Director Thomas Kail Interview: Up Here


Based on the 2015 stage musical, the entirety of Up Here season 1 will be available to stream on Hulu beginning Friday, March 24th. Mae Whitman (Good Girls) stars opposite Carlos Valdes (The Flash) in the new romantic comedy and tells the story of Lindsay and Miguel—two people who have spent their lives living for others. Constantly haunted by voices of the past, the couple must work together to let go of their fears and take charge of the future.


Steven Levenson and Danielle Sanchez-Witzel adapted the live play for television with Thomas Kail serving as the director. Kail has won three Primetime Emmys and is most notably known for his work on Hamilton, Fosse/Verdon, and Grease Live! The main cast also features Katie Finneran, Sophia Hammons, Emilia Suárez, Andréa Burns, John Hodgman, and Scott Porter.

Related: Up Here Season 1 Review: Carlos Valdes & Mae Whitman Soar In Delightful Musical Rom-Com

Kail chats exclusively with Screen Rant about what drew him to Hulu’s adaptation of Up Here and shares the reality of Lindsay’s and Miguel’s musical monologues.

Director Thomas Kail Talks Up Here

Screen Rant: If your inner thoughts were expressed through musical numbers, who would you want to be singing them to you?

Thomas Kail: Is this not including people in our cast? Because I would say anybody from our cast is welcome. And I’ve lived in my head for a while. I wouldn’t mind Carlos singing me a song. I’m not gonna lie to you. I think Andréa Burns singing me a song would also make me very happy. So I’ll put those two in my head.

What really spoke to you about Up Here? Did anything stick out to you about the original play or the idea of this adaptation?

Thomas Kail: I never saw the original play, but I knew about it because I had a lot of friends that have worked on it. I was friendly with Kristen and Bobby. We were pals, for sure, but we never worked together. And then when I started thinking about what could work on television in a serialized form, it felt to me like there might be an opportunity to make a musical for TV. I called them and said, “Is there anything that you’ve had on your mind—a new idea or an older idea?” And they said, “We always wanted to revisit this notion about a group of people from our past that imprint on us, and stay in our heads and make that into a musical that can happen over eight episodes, as opposed to living on stage for two and a half hours.”

And so I thought, “This is the form for that. This is exactly the medium to do that.” I said, “Let’s do it.” We reached out to our friend, Steven Levenson, who I knew from Fosse/Verdon, and they were pals with, and then Danielle Sanchez-Witzel, who I had developed some other stuff with, and I just knew was about as smart a TV writer as you could get. We put our brains together and wanted to see what we could make. For me, it was really about collaborating with these people that I knew and admired but hadn’t yet.

That was kind of the impetus. And then once we got into it, I felt, “Oh, we’re going to make a show that can be something that many people can feel themselves reflected back in.” What it takes to just walk out the door with all the noise in our heads is something that we can relate to, but people don’t really talk about. And I thought that this group of writers did it with great humor, with great joy, and also truthfulness. I think we relate to the show because it’s honest.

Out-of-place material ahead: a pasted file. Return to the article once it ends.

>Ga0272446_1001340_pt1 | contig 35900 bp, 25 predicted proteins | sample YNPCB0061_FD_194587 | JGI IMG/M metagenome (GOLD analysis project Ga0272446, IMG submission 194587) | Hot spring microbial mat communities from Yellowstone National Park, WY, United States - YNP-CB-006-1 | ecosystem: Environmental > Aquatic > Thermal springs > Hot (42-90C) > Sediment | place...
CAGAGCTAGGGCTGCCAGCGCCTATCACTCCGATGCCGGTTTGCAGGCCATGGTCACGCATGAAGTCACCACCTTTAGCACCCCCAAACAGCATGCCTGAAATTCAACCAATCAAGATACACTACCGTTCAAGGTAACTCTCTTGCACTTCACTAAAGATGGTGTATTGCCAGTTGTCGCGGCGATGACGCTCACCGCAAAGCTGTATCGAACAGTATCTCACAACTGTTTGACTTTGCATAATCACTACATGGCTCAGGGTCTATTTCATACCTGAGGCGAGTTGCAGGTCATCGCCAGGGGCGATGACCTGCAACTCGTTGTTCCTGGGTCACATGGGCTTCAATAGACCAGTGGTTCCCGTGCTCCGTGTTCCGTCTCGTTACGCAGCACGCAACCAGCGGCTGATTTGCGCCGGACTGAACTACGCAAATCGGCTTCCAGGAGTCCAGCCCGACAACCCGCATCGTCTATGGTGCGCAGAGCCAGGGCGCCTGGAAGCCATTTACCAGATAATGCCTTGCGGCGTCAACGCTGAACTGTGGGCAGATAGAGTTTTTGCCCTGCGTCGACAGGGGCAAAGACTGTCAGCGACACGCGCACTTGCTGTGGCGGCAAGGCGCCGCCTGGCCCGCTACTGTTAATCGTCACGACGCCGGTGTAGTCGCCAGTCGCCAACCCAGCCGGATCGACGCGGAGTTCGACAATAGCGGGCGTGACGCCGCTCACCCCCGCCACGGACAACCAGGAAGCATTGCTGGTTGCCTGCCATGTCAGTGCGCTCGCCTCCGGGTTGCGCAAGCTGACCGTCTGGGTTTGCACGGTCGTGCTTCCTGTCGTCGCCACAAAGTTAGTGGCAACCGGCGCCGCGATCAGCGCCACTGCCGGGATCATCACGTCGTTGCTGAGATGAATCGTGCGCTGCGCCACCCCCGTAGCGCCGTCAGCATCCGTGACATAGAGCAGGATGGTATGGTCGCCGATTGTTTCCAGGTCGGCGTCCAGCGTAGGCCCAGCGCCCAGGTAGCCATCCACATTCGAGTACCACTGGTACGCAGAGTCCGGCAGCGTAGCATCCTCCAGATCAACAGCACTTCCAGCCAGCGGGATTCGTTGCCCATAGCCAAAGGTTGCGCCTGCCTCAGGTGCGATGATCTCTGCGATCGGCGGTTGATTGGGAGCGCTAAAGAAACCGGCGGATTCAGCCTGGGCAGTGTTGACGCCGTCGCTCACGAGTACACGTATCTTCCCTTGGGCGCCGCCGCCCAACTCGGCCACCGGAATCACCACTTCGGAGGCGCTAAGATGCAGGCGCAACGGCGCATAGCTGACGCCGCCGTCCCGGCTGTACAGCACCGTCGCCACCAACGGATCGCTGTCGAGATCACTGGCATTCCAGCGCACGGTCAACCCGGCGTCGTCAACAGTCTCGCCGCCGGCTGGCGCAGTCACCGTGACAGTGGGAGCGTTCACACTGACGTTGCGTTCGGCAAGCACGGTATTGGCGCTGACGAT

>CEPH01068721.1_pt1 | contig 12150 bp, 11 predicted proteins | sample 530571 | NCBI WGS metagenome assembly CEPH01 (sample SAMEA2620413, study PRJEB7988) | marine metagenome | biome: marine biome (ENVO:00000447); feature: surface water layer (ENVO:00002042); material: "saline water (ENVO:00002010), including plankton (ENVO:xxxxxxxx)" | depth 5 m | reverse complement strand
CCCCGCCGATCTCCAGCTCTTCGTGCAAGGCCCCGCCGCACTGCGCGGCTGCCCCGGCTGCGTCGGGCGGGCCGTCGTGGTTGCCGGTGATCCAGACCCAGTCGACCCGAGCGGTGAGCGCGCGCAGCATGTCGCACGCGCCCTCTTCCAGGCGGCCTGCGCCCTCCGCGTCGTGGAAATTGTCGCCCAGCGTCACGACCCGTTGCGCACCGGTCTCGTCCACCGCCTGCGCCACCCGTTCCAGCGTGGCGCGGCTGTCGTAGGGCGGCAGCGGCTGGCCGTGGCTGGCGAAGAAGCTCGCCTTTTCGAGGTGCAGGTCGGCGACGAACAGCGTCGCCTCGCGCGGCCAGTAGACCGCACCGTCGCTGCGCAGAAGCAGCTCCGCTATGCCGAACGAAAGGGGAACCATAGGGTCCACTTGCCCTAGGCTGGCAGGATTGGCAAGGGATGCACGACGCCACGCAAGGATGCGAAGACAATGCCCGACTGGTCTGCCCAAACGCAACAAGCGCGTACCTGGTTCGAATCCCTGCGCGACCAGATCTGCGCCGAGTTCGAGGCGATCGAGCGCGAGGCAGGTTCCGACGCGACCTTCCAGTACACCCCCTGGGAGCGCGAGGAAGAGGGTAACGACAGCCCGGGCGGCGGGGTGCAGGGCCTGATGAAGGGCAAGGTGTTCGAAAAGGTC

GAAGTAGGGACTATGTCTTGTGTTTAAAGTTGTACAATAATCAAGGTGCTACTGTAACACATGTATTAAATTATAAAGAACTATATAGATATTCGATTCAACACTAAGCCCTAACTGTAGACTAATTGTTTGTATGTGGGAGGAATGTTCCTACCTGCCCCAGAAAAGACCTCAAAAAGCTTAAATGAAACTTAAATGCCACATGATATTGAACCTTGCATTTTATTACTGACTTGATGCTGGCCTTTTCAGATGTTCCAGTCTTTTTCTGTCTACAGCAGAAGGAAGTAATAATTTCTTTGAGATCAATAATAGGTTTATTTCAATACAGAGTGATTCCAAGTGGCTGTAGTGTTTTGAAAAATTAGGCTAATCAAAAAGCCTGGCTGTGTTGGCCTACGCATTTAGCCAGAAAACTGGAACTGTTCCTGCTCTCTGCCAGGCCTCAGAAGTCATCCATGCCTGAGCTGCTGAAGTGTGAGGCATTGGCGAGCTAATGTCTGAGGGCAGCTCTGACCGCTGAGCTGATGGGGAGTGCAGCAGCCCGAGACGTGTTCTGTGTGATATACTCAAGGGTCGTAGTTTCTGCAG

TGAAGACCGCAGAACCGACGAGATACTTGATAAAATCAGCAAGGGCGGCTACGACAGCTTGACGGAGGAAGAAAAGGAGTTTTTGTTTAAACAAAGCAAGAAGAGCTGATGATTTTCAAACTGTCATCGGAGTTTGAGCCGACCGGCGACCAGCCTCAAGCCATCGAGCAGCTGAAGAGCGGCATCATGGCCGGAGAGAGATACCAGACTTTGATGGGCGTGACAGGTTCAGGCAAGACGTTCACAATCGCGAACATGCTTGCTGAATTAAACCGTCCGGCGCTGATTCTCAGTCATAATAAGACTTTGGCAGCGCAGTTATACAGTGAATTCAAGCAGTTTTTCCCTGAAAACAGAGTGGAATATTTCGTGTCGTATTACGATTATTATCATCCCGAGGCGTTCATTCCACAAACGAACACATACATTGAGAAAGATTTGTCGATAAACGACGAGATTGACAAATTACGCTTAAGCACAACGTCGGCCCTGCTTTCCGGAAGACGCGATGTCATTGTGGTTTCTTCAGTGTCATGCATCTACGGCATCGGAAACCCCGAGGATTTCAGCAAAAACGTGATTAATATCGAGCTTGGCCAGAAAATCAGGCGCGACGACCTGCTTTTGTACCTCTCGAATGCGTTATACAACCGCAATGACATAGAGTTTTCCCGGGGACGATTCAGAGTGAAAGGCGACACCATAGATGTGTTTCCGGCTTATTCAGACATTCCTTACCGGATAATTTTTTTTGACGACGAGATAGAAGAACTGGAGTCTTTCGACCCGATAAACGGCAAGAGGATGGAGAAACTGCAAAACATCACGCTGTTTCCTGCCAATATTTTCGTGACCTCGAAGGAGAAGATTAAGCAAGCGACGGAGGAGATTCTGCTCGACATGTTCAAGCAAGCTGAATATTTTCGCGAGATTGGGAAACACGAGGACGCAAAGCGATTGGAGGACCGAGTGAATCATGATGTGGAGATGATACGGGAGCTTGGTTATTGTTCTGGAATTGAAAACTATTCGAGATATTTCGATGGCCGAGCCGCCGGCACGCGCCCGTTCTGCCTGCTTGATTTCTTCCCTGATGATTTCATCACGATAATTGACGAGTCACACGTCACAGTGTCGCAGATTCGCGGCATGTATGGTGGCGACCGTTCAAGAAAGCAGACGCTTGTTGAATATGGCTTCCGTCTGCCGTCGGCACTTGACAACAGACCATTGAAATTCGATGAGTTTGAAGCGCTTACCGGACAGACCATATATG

Lindsay and Miguel struggle to shake these voices and let go of these fears. They’ve become such a big part of their lives that they’re shown as physical manifestations. What are you hoping viewers take away from that aspect of the story?

Thomas Kail: I think that it is possible to get to know somebody and to work towards that. There might always be something buried deep, but can we get all of these voices out of our way and build a bridge to somebody else? That was the question. “Who am I and Who are You?” which is the song in the second episode, is really asking one of those large thematic ideas that our show is exploring.

If you are to truly love somebody, can you do so if you don’t truly love yourself? I think that’s also something that feels like it’s discussed more and more recently and not something we always have spoken about. I think that the show is hilarious and vulnerable, and I think it puts those things right next to each other, which is a much more accurate representation of life. Life doesn’t have a drama section and a comedy section. It’s all mixed together, and I think the show does that.

There are times when Miguel and Lindsay seem to be aware that they’ve started dancing in reality, so how much are they physically performing for others to see, and how much is taking place in their heads?

Thomas Kail: It’s just happening in their heads. And they can become aware of that. So in “What If?” when Lindsay goes outside, and she’s dancing with the people of New York…if you or I were just watching that or if someone was filming it—if they had cell phones back then and could film it—it would just be somebody walking down the street and getting a pretzel. It wouldn’t feel like a number to us. It is to them. It’s the person inside of it.

About Up Here

A musical romantic comedy set in New York City in the waning days of 1999, following the extraordinary story of one ordinary couple, as they fall in love – and discover that the single greatest obstacle to finding happiness together might just be themselves – and the treacherous world of memories, obsessions, fears, and fantasies that lives inside their heads.

Check back soon for our other interviews with the Up Here cast:

All 8 episodes of Up Here are now available to stream on Hulu.


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